HSBC Holdings is in talks to resolve a U.S. probe into its sale of toxic mortgage bonds a decade ago, according to people familiar with matter, a negotiation that could offer an early look at how the Trump Justice Department will deal with global banks.
The London-based bank has had at least one meeting with the Justice Department and is scheduled to meet again, said three people who asked not to be named because the negotiations are confidential. The two sides remain far apart in discussions with Justice Department lawyers, while Trump administration appointees have yet to weigh in, one of the people said. A resolution, if one can be reached, is still weeks or even months away, the people said.
If HSBC reaches an agreement with the government, it could give an early indication of how the new administration will levy financial penalties. Attorney General Jeff Sessions last month issued a departmentwide memo requiring settlement funds to be paid to the U.S. Treasury or to victims. The prior cases allowed billions of dollars in penalties to be paid through consumer relief measures — mortgage modifications, repayment plans and short sales, among other remedies. The Justice Department hasn’t said whether those so-called soft-dollar portions of the penalties will be allowed under the new policy.
"Consumer relief is a way for companies who’ve engaged in harmful conduct to acknowledge their role in creating the problem and to be a part of the solution," said Christopher Casey, a former Justice Department official who worked on mortgage-bond cases during the Obama administration. "That’s why those provisions in the settlements that had been reached previously in my view were positive parts of the settlements and they were effective."
HSBC said that government lawyers told the bank late last year that their preliminary view was that the bank was liable for bad securities sold between 2005 and 2007, according to the company’s annual report filed in March. HSBC said in the report that it had disagreed with the Justice Department and would argue its position at a later time. The bank’s position hasn’t changed, said one of the people.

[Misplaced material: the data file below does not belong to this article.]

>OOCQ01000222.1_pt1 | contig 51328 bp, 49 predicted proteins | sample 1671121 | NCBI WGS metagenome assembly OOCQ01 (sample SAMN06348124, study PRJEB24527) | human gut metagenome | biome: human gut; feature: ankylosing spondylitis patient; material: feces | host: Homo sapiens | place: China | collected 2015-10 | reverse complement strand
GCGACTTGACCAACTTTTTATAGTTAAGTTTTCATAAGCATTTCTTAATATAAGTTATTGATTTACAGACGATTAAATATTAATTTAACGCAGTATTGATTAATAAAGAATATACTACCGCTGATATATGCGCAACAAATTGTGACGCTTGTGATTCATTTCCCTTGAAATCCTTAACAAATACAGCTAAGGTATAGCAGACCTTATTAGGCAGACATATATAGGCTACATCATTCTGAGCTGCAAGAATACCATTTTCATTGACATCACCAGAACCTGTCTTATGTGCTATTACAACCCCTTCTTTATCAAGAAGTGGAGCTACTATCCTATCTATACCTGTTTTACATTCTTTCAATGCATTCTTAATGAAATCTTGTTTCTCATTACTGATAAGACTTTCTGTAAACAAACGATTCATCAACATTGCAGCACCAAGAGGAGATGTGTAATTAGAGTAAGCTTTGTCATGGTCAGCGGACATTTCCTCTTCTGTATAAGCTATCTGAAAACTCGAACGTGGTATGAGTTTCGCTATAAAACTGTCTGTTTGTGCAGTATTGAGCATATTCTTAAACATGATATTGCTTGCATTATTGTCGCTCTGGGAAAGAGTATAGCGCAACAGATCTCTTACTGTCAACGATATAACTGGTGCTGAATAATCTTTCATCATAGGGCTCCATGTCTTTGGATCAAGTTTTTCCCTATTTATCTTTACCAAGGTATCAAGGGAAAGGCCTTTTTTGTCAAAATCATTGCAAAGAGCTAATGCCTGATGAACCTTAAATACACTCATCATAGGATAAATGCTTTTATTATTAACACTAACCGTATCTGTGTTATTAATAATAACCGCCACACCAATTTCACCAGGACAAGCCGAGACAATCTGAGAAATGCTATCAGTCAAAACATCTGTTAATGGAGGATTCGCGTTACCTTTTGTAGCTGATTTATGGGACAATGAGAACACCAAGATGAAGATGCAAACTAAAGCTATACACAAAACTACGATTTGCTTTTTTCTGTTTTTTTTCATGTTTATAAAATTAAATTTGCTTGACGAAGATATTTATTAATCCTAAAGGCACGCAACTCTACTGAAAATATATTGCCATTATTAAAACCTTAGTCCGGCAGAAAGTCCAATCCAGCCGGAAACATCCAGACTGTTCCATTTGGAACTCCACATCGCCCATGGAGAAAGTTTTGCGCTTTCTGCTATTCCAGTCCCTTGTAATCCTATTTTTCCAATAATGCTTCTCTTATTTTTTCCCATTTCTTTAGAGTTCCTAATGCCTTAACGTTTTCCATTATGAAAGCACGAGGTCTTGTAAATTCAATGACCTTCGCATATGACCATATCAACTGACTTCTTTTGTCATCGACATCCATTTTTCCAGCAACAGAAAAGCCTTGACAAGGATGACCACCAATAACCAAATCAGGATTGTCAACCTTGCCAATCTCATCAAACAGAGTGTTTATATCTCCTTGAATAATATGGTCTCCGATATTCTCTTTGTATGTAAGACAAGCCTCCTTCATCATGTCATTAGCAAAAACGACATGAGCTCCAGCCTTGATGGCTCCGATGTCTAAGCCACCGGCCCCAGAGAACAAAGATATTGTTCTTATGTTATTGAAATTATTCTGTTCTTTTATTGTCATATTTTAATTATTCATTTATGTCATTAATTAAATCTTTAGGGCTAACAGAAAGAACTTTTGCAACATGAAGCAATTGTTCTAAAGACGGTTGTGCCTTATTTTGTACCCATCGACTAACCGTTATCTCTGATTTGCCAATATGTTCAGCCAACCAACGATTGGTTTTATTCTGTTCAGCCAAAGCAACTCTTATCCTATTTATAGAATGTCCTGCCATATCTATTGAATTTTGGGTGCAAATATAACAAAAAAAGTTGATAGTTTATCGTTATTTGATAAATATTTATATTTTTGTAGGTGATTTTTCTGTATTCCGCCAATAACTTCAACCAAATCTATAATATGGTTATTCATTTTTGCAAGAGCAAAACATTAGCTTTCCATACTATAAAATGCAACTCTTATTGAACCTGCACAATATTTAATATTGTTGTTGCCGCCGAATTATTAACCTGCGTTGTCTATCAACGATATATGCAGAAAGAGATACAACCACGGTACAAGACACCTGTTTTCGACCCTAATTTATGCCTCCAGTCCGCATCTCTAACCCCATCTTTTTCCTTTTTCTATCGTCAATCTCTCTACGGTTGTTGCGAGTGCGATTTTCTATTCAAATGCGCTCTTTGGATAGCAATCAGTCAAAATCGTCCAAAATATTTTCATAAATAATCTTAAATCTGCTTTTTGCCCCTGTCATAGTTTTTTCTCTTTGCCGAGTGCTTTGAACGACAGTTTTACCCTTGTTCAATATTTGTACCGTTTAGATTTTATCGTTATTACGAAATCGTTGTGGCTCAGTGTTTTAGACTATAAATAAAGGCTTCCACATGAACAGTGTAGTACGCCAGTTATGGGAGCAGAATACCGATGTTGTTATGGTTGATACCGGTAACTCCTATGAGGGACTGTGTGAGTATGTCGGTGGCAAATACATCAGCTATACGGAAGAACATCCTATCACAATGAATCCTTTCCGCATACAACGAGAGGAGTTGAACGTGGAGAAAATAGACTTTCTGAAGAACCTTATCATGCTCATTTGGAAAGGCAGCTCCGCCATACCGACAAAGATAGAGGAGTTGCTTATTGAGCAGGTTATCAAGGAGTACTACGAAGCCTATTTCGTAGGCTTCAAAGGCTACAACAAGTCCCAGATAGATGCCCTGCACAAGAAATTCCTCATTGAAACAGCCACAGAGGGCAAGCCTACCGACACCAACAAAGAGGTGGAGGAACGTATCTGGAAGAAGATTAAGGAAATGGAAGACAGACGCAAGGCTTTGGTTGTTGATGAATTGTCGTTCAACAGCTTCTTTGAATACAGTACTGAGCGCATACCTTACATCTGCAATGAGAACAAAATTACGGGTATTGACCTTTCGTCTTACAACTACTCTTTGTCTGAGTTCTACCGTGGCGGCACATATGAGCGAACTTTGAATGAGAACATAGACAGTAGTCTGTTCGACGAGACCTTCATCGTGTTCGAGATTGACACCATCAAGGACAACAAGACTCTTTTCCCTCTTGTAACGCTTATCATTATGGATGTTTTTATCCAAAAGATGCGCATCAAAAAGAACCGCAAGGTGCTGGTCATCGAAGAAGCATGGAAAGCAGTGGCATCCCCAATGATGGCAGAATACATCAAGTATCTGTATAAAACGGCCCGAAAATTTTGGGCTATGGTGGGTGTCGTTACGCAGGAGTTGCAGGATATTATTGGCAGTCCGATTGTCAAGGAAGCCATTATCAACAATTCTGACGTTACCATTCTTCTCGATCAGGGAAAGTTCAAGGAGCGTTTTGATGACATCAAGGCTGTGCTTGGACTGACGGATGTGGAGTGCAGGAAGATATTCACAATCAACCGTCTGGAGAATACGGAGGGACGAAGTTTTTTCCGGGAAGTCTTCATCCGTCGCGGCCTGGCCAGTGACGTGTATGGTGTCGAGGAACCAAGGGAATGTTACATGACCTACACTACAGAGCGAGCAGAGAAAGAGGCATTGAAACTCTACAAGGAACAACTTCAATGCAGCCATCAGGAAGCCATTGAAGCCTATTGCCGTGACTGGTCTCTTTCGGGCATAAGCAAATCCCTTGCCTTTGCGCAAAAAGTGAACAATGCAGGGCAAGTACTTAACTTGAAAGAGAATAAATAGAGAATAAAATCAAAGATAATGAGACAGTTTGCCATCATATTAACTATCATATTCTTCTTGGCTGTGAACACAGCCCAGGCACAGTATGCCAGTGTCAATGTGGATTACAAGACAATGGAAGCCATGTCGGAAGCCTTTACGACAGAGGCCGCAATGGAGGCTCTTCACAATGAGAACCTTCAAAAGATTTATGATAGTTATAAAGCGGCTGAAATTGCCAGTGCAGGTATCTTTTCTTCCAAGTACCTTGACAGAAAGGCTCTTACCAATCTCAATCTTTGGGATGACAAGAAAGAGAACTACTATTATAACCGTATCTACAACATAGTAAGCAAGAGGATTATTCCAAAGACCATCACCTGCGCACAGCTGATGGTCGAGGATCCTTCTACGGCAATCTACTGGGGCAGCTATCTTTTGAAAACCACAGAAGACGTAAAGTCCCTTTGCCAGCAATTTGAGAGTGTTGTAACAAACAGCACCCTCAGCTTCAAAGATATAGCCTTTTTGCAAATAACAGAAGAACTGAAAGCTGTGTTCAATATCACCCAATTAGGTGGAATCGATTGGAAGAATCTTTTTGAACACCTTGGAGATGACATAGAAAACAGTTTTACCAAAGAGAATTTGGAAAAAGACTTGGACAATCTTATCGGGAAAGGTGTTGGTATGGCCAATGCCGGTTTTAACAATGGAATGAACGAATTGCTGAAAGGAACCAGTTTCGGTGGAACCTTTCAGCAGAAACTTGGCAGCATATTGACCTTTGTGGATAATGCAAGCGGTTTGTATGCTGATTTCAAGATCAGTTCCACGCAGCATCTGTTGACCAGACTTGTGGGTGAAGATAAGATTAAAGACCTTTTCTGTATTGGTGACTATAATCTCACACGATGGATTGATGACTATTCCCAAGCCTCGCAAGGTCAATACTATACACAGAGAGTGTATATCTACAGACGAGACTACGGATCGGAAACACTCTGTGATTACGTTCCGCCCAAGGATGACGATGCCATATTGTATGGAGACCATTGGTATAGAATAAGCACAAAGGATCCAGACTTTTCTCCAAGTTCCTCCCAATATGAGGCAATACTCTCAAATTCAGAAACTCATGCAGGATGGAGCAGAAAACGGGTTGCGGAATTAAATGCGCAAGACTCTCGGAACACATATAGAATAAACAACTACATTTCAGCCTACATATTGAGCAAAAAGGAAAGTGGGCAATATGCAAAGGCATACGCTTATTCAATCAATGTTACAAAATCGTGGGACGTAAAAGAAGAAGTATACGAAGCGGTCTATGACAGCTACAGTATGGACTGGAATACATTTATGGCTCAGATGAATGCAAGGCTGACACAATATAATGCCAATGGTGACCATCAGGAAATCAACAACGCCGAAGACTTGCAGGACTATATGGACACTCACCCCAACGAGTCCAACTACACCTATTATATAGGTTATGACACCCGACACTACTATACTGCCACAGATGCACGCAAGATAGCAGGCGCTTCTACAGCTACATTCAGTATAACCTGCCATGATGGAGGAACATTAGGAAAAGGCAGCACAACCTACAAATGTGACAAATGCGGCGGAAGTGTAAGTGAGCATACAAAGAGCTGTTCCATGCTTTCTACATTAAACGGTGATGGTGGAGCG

The talks show that Justice Department lawyers — primarily operating from U.S. attorney offices — continue to push forward with outstanding mortgage bond cases left over from the Obama administration. However, it’s unclear how involved the new Justice Department leadership is in those efforts. Under Obama, the mortgage bond cases were overseen by the Justice Department’s No. 3 official, who took an active role in negotiating multibillion-dollar settlements with global banks. Rachel Brand, the Trump-appointed official in that post has been on the job for a little over a month, while the Justice Department’s Civil Division — another key player in the previous settlements — is operating under temporary leadership.
There is no guarantee that the two sides will reach an agreement. The Justice Department sued Barclays PLC in December after settlement negotiations broke down in that case.
The Justice Department declined to comment. An HSBC spokesman pointed to the bank’s comments on the matter in its annual report and declined to comment further.
Any final resolution may be worked out under new leadership at the bank, which has approached Peter Hancock, the former boss of American International Group, as a potential replacement for Stuart Gulliver, who is retiring next year, a person familiar with the matter said. HSBC declined to comment.